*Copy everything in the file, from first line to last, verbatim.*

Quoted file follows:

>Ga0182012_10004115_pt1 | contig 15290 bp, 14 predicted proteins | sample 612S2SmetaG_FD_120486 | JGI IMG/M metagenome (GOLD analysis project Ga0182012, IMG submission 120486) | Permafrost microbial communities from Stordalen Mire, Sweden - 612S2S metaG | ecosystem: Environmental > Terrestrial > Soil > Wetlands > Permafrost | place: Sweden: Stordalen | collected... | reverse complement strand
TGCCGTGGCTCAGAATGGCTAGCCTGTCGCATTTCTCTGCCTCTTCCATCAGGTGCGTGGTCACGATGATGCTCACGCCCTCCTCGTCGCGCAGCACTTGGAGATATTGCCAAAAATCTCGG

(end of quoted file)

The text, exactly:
>Ga0182012_10004115_pt1 | contig 15290 bp, 14 predicted proteins | sample 612S2SmetaG_FD_120486 | JGI IMG/M metagenome (GOLD analysis project Ga0182012, IMG submission 120486) | Permafrost microbial communities from Stordalen Mire, Sweden - 612S2S metaG | ecosystem: Environmental > Terrestrial > Soil > Wetlands > Permafrost | place: Sweden: Stordalen | collected... | reverse complement strand
TGCCGTGGCTCAGAATGGCTAGCCTGTCGCATTTCTCTGCCTCTTCCATCAGGTGCGTGGTCACGATGATGCTCACGCCCTCCTCGTCGCGCAGCACTTGGAGATATTGCCAAAAATCTCGG